She hides his car in the carriage house, strings the man up behind the cottage, and drains his blood. Heavy rain follows as promised, and the arm thrashes. Lilifer rushes to save her crop, but it’s too soon—she yanks forth nothing but the arm and a “tangle of veins”.

Her second try, she waters every night with a mix of her own blood and the intruder’s. A perfect little leg grows, and on the 29th night, under the next full moon, she harvests a perfect little leg—but only a leg.

For her third and last try, she spares no expense or effort. When a blue-eyed head sprouts, she tends the “firstling” day and night, sleeping beside it, reading aloud from fairy tales and encyclopedias. A button nose emerges. Full red lips whose first word is “Hungry.” She spares a few drops from her dwindling blood reserves, but the firstling keeps howling for more. The vigor of its demands is a good sign, but to ensure a successful harvest she must keep it well-fed. And so Lilifer cuts her palm and pours the flow into the firstling’s giggling mouth.

Indulged daily, it grows fast. Lilifer dwindles. “Mother,” the firstling calls her. It wheedles to come into the house, to become a family, and, fingers sprouted, it runs them through her dull brown hair. But they must wait until the end of the month, and Lilifer must prepare the house and finish writing her journal. On the evening of the full moon, she seals a note in an envelope addressed to “Asher” and goes to the garden with a knife.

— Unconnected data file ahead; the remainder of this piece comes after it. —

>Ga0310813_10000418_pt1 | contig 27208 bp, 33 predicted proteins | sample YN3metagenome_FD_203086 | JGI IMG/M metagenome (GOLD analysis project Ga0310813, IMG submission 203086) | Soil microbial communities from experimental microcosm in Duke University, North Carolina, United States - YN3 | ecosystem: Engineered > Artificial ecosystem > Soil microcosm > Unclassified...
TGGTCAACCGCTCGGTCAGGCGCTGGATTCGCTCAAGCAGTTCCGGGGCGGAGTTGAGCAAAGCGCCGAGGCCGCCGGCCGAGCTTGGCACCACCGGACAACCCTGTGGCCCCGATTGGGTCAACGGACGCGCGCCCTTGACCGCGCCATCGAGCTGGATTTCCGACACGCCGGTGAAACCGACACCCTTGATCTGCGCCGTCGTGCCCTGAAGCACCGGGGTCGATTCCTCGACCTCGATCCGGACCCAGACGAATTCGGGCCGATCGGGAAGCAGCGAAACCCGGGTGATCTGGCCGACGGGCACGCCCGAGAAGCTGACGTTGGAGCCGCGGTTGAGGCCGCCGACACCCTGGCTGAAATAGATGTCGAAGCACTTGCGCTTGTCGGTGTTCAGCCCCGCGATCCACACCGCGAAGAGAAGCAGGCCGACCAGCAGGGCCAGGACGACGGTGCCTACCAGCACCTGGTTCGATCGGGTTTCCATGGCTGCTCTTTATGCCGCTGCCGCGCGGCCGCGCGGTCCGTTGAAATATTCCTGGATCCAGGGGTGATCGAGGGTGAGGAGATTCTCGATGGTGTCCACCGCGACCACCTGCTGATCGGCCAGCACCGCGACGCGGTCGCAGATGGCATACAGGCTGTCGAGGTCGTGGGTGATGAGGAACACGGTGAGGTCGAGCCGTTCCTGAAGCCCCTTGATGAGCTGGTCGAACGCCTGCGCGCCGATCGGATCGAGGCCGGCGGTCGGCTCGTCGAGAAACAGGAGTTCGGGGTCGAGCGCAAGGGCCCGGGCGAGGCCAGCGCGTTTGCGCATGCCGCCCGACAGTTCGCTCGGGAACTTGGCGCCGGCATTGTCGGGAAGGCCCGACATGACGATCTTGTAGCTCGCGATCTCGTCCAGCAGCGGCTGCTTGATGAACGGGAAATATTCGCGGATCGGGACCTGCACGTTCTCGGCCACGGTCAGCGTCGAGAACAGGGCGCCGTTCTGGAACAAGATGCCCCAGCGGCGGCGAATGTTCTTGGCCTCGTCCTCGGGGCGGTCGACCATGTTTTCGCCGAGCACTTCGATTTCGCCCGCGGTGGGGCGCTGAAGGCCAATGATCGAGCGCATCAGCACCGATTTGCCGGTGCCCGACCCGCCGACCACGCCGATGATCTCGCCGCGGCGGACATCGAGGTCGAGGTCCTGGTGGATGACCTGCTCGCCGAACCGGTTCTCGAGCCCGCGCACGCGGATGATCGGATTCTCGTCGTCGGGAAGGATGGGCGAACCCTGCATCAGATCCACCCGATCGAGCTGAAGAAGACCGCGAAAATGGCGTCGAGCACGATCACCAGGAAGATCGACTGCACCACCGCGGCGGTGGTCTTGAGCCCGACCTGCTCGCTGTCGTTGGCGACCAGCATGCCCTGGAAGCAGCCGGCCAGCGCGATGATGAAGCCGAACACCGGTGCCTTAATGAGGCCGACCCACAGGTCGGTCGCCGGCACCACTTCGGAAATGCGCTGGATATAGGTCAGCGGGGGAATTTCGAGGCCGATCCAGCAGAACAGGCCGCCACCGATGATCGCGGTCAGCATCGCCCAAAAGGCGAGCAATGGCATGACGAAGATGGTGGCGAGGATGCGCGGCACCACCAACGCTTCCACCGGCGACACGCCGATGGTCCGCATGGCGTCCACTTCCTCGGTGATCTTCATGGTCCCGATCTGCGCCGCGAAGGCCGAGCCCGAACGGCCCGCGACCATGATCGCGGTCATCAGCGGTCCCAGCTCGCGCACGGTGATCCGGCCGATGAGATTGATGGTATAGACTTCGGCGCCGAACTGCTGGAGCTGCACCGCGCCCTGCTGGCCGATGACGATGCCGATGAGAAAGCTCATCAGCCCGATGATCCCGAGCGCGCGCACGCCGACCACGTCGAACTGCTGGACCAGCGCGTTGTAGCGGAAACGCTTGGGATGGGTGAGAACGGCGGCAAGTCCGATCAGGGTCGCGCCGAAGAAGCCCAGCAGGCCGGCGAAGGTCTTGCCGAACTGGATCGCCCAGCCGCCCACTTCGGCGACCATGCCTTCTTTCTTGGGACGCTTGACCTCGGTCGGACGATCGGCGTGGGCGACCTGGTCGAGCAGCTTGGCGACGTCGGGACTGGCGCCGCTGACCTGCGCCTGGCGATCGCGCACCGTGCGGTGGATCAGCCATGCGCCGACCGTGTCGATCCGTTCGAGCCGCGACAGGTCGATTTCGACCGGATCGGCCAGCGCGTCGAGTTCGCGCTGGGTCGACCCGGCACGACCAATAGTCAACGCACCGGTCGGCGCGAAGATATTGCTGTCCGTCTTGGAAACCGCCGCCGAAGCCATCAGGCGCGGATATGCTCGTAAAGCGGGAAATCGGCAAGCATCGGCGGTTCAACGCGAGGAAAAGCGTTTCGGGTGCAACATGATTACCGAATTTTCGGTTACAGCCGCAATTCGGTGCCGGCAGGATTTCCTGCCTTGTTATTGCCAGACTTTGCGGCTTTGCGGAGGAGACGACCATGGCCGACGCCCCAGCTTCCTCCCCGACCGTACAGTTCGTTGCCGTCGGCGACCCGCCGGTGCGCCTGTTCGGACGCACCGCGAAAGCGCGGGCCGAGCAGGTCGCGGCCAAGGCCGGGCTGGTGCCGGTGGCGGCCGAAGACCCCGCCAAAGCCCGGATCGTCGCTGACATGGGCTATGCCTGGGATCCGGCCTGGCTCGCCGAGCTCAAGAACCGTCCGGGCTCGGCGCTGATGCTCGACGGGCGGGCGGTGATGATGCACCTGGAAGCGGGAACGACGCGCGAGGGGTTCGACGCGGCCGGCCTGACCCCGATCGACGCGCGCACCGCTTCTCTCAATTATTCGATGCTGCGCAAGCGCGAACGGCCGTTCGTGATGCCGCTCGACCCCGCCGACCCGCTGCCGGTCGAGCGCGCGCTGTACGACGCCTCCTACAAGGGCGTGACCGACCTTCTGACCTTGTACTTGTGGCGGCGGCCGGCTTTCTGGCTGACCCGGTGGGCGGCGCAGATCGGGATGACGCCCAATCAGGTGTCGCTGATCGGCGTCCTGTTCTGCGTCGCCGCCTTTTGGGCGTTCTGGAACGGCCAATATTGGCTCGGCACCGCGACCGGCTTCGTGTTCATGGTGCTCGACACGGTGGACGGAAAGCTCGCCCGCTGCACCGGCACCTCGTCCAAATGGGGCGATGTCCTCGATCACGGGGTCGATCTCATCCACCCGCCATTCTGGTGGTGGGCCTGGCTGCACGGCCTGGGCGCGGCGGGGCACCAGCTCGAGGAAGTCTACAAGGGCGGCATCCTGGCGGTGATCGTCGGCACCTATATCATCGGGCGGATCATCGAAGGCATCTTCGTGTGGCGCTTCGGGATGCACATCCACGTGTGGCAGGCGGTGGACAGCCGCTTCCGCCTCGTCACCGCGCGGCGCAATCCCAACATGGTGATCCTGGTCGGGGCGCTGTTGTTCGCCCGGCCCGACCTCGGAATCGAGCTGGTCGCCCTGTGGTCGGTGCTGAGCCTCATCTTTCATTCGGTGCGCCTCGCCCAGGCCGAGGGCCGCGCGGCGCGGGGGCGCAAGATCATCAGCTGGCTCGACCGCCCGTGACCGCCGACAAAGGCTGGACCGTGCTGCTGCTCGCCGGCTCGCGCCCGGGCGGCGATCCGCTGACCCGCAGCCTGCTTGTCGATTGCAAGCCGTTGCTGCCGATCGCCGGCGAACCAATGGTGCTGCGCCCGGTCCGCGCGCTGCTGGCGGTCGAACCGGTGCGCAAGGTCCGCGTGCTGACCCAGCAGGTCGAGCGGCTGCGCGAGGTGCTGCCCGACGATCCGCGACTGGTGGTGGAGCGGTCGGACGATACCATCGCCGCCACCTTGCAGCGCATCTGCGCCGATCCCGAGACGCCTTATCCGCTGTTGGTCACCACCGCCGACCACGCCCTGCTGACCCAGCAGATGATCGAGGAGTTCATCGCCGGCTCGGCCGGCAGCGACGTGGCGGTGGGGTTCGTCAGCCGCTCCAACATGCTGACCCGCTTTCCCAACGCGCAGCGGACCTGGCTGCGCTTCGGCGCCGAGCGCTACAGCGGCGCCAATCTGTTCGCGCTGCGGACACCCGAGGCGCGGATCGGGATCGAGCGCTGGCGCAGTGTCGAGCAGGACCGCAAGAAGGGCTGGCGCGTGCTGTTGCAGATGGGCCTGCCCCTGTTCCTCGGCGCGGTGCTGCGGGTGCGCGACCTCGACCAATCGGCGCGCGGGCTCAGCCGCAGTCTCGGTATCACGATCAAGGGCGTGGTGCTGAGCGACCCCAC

She reads the firstling its favorite story, “The Juniper Tree.” It giggles when the tale’s mother dies of happiness cradling her longed-for child. “That will be you, Mother,” it says. It’s so impatient—was Lilifer this impatient for her harvesting? She kisses its forehead; it bites her jaw, drawing blood—it’s so hungry!

When it’s unearthed, Lilifer says, it mustn’t drink blood again, for it will walk as a human. “But, I am not human,” it protests. “Aren’t you?” Lilifer asks. She may well wonder, because the firstling’s now six feet tall, growing hair all over its body. “Cut me free,” it demands.

Does it know what will happen when she does? Was her own mother this scared? Nevertheless, Lilifer steps into the firstling’s embrace. “I will lay you in the ground next to grandmother,” it whispers, squeezing her until her vertebrae crack. “And we will be a family.”

“Always,” Lilifer gasps.

Asher wonders for years if Mother knew how much it needed and loved her. Eventually it reads her journal and note and understands its place in the world. Like the earlier Greenes, Asher takes on the duties of the florist. In time, it plants a garden of its own.

This week’s metrics:

What’s Cyclopean: The growing limbs tread a line between adorable and disturbing. In the ground they are “tiny pink nubs” or ticklish feet with “dainty toenails, so soft and pink.” Picked, they’re horror for both would-be mother and reader: “a nub of bone and a tangle of veins that dripped thick black blood onto the soil.”

The Degenerate Dutch: Lilifer’s unwelcome customer goes quickly from offers of payment to complaints about his “missus” to gendered insults and demands to pick her flowers. Why should it matter, she has so many of them?